However, God DOES save human beings for the purpose of coming into His presence and the worship of Heaven. God makes a way! Let’s look at two ways God does this, signaled in this passage.

Seeing the Lord (vv.1-4)

Besides the incredible scene described in these first few verses of Isaiah 6, there is another significant statement by the winged seraph who is by the throne of the Holy God. With a voice that thundered with angelic power, the seraph proclaimed God’s holiness… then he said:

          The whole earth is full of His glory.

That’s good news for all those who desire to see and know God. Though God is completely “other” and set apart from us and though our finite minds cannot begin to comprehend the mystery of an all-powerful and holy God, God’s creation is full of His glory. The earth, the wind, the waves, even you and I are filled with the majesty, beauty, and creative touch of this Most Holy God. And so we are not without opportunity to see God. We do not see God directly in His creation. That is a good thing – to see and know God directly in our human and sinful condition would burn us up like flying into the sun. But we can see the radiant glory that exudes from all God has made.

Is that enough? We touched on this last week. In the New Testament, Paul says that this general revelation does not save us; but it does leave us without excuse. We cannot say that God is unknowable and invisible, for the whole of Creation proclaims His existence and character gloriously.

Conviction: “Woe is me, for I am undone” (v.5a)

When Isaiah took this in – God, lofty and exalted, train filling the temple, seraphim thundering God’s holiness, room shaking – he came completely unglued. Older translations quote him as saying, “Woe is me, for I am undone.” Literally, the text says ‘destroyed.’ The sight of the God who formed man from the dust was enough to unmake him on the spot!

This reaction is not that of a man to an angry or vengeful God. This is more like the cry of a man who has just encountered a blazing fire, and realized the blaze was about to burn him up. Remember, the sun and the stove top aren’t angry and out to get us; rather, they are by nature hot – too hot to handle. And Isaiah couldn’t handle the presence of the Holy Lord. He was convicted of his status before God. The early Greek translations of the Old Testament actually translate the word ‘undone’ as ‘pierced.’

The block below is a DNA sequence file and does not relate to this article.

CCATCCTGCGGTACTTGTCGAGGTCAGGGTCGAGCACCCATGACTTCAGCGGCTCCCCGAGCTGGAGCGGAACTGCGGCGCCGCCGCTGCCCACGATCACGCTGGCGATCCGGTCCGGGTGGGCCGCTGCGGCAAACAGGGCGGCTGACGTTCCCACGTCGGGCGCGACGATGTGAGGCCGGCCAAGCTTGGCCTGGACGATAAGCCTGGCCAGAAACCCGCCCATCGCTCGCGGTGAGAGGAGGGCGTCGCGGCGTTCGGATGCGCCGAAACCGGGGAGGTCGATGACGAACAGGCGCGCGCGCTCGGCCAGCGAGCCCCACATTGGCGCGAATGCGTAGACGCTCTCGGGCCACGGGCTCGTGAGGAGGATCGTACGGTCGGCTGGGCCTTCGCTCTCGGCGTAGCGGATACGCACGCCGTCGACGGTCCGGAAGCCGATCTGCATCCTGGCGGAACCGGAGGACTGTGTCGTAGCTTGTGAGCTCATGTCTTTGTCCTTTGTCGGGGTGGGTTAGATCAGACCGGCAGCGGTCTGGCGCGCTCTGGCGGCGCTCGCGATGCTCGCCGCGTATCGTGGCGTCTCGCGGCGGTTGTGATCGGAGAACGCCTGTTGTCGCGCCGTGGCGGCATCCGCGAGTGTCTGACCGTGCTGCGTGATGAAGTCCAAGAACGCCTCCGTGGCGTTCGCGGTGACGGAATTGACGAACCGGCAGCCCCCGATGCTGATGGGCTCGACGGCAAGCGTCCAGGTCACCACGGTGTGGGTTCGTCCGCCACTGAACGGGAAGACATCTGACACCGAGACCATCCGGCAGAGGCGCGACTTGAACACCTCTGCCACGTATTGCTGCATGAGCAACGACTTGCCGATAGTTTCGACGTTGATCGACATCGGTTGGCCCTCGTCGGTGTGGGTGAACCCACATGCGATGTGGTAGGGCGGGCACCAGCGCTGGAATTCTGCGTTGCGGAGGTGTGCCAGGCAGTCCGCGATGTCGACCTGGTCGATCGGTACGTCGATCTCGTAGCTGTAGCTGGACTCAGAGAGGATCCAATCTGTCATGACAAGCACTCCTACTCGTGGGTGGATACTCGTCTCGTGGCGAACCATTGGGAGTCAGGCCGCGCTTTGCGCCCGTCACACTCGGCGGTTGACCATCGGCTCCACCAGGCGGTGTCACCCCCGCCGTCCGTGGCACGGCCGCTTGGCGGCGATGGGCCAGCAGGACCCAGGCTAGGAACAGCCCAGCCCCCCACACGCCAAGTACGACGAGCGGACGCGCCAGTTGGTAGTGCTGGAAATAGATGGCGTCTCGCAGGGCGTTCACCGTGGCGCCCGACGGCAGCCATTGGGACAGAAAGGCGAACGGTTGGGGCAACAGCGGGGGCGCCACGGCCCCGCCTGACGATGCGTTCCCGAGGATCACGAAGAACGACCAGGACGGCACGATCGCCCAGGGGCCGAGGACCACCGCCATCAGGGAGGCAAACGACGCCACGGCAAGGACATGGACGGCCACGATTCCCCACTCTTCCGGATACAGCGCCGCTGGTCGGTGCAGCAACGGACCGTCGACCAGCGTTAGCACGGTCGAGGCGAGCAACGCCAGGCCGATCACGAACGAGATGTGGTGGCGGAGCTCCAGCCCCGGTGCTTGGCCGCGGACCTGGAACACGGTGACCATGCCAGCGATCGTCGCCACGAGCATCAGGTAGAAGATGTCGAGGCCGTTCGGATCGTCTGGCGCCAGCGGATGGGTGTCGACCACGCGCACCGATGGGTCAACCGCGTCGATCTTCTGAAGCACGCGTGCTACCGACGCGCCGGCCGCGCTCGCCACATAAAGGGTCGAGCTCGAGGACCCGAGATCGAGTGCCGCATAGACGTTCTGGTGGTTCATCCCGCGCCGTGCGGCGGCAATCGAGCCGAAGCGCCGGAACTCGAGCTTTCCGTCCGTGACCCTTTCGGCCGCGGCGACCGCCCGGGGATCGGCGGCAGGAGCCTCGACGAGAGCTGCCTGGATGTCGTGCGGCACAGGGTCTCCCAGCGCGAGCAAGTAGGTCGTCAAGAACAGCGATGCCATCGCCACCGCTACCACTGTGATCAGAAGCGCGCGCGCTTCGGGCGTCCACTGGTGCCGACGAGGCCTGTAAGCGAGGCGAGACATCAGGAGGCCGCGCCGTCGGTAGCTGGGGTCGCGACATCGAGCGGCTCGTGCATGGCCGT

Isaiah was ‘pierced through’ or convicted of God’s holiness and his own unholiness. He was convicted – that is, pierced to the heart and convinced – of his own desperate situation before a most Holy God. And in his moment of conviction, he profoundly said, “That’s it… my life is over… I am undone… I cannot stand before such a Holy God.”

It is the same moment of conviction that grabs hold of our hearts and says – “Things are not right between me and God… and it’s going to destroy me.” Isaiah goes on to make a confession (actually, two of them) to God. Sometimes this precedes conviction and helps us reach a point of being pierced through by the truth. Other times confession follows conviction like waters flooding through a broken dam. In the case of Isaiah, his confessions broke forth out of the conviction of his heart.

Confession: “I am a man of unclean lips among a people of unclean lips” (v.5b)

Isaiah confessed two areas of impurity and ungodliness. The first was individual confession, he was a “man of unclean lips.” Whether he meant that he spoke things unpleasing to God or failed as a prophet to speak the words he should, his confession was that his mouth was unworthy of God. As a prophet, he was the mouthpiece of God, so his confession struck to the very core of his being. He was not serving the Lord well; in fact, his service to the Lord was a disservice. For us realization of God’s holiness may lead to individual confession that we are people of unclean lips, hands, hearts, eyes, motives, and passions.

Isaiah also made a corporate confession about the sinfulness of his people and his own participation in that sinfulness. His people were the children of God. Of all the peoples of the Earth, they had the promises and history of God on their side. They were chosen not only to be blessed, but to BE a blessing to the whole world. And they, too, had unclean lips. They were not being witnesses to God’s goodness and glory. Far from it, they were worshiping false gods and turning away from the Lord. And Isaiah found himself to be part of the problem rather than part of the solution.